A recent Australian study has found that one of the useful and environment friendly methods to clean up any form of oil spills in the world is making use of mango peels.
This conclusion was arrived at in a study published on Wednesday conducted by the University of South Australia. The study found that toxins in oil sludge can be broken down by an extract from the skin of a mango. When this happens, what is left behind in an oil spillage is decontaminated soil and dissolved iron.
The researchers of the study developed nanoparticles making use of mango peel which had been dried, crushed, boiled and filtered, and then iron chloride was mixed them, said Biruck Desalegn Yirsaw, the project’s lead researcher.
In the next stage, the researchers used the resultant material from the mango peel to remove about 90 percent of the toxins from contaminated soil, Yirsaw said.
Uuse of the processed mango peels in case of oil peels on water has revealed that it was able to extract about 99 percent of toxic chromium from the water contaminated by oil, the researchers said. This means that the processes described in the study are an environmentally sustainable and friendly means to eliminate the threats from oil spills – whether in on land or on water.
The current techniques and methods that are used for managing oil spills either break down the contamination in the soil with the use of boron hydride or the soil is left contaminated.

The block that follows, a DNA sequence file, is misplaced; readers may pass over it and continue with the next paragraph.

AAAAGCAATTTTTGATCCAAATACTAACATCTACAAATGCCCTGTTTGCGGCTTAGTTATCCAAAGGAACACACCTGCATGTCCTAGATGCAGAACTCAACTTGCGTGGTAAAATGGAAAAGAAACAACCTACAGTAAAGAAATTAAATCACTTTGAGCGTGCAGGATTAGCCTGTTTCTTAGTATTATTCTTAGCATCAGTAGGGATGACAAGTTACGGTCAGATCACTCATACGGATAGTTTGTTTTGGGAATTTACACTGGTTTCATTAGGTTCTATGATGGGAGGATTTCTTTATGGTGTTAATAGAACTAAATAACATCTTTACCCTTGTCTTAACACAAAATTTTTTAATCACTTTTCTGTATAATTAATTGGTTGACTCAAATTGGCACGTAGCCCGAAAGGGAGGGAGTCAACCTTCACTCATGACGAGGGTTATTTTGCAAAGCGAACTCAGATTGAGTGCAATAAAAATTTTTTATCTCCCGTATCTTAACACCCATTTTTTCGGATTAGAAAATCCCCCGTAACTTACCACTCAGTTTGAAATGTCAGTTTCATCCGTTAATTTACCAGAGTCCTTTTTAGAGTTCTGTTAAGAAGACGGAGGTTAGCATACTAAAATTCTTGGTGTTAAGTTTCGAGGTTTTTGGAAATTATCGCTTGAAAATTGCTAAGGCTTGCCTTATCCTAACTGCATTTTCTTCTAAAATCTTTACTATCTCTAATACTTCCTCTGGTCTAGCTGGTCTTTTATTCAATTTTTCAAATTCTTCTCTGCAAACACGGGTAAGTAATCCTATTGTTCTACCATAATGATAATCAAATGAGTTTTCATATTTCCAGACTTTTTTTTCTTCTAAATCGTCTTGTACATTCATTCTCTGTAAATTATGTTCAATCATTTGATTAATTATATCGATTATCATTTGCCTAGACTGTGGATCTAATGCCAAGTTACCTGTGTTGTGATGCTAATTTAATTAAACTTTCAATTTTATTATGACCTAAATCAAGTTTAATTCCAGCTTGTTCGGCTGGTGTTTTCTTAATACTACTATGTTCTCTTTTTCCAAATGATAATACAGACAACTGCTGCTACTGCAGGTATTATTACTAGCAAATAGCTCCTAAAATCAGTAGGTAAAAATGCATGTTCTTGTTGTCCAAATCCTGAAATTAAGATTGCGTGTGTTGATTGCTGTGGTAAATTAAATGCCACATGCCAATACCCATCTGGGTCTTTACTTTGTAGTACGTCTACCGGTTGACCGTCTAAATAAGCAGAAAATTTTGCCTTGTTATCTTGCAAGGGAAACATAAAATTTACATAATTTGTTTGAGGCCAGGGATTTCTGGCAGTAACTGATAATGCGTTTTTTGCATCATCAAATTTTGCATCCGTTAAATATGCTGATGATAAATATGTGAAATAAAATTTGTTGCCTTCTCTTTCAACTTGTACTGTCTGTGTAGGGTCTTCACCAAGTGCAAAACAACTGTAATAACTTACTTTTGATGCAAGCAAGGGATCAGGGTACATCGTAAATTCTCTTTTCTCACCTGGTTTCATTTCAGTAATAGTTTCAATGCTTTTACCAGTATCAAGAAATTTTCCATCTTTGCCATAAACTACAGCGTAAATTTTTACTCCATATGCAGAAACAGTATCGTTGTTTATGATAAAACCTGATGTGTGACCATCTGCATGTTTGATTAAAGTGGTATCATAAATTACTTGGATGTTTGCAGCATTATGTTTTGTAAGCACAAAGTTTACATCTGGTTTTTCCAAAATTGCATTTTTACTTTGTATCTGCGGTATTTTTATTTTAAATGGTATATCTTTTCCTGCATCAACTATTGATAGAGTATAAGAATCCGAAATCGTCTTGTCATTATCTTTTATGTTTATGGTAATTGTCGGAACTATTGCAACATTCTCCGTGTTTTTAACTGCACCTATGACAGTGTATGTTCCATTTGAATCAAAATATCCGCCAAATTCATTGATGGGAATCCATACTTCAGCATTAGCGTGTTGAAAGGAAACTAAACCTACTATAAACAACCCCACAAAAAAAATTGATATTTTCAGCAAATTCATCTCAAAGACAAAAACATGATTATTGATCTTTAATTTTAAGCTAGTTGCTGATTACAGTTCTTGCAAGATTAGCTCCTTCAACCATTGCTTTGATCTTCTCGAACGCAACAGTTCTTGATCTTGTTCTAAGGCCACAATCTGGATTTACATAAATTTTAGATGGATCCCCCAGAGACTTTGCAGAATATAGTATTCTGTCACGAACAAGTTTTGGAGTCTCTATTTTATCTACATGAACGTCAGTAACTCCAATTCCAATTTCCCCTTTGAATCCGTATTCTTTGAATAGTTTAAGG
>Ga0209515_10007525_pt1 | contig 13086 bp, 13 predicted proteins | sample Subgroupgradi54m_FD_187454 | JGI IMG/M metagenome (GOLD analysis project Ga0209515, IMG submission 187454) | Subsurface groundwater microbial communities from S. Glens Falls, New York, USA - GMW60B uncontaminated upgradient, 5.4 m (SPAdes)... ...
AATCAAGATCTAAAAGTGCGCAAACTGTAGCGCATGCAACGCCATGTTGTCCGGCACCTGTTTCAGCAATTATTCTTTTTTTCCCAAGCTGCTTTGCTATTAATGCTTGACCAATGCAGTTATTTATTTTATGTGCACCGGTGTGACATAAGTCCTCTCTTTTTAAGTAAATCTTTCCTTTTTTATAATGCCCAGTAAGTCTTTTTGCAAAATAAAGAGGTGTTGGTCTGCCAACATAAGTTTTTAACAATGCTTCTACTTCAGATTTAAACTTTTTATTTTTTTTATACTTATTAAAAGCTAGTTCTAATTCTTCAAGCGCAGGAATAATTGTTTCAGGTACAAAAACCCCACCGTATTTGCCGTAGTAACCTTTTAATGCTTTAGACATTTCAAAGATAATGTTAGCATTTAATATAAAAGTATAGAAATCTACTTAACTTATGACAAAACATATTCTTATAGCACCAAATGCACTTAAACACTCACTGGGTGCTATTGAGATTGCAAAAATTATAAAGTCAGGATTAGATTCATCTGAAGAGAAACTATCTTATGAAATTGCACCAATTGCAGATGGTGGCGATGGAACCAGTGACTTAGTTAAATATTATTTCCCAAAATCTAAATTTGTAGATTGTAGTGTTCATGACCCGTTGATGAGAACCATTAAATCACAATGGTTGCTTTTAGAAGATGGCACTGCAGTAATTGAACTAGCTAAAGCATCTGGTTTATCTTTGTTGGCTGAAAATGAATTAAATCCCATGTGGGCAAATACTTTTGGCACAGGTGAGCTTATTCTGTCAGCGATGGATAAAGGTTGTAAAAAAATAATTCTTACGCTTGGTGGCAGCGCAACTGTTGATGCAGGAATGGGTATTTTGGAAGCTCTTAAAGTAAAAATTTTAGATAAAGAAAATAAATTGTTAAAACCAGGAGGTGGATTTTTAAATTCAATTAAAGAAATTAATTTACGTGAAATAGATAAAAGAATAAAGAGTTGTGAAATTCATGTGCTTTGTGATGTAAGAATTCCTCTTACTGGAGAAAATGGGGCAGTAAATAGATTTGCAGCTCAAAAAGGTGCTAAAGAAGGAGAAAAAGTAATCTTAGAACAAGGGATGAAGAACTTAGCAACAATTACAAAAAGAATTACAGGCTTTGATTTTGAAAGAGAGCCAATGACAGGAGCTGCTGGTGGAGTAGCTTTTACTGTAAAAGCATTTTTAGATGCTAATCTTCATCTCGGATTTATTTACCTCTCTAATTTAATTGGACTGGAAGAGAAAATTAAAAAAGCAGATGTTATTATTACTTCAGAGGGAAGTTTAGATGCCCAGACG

“With mango peel being such a rich source of bioactive compounds, it made sense that zerovalent iron made from mango peel might be more potent in the oxidation process,” Yirsaw said in a media release on Wednesday.
“As we discovered, the mango peel iron nanoparticles worked extremely well, even outperforming a chemically synthesized counterpart by removing more of contaminants in the oil sludge,” he said.
He said that the method used in the research offer an affordable, sustainable and environmentally friendly treatment solution for oil sludge because it make use of the waste part of the mango — the peel.
The press release from the researchers further stressed on the importance of their method for treatment of oil contamination by citing the anticipated continued demand for oil as a source of energy and because of the economic and political dependency on oil industries and therefore “working to remediate the impact of oil pollution will remain a serious and persistent issue.”
The research outcome has been endorsed by the Australian Mango Industry Association (AMIA) and said that the association would “certainly support the development of uses of mango by-product that may come from processing mangoes.”
(Adapted from Xinhuanet.com)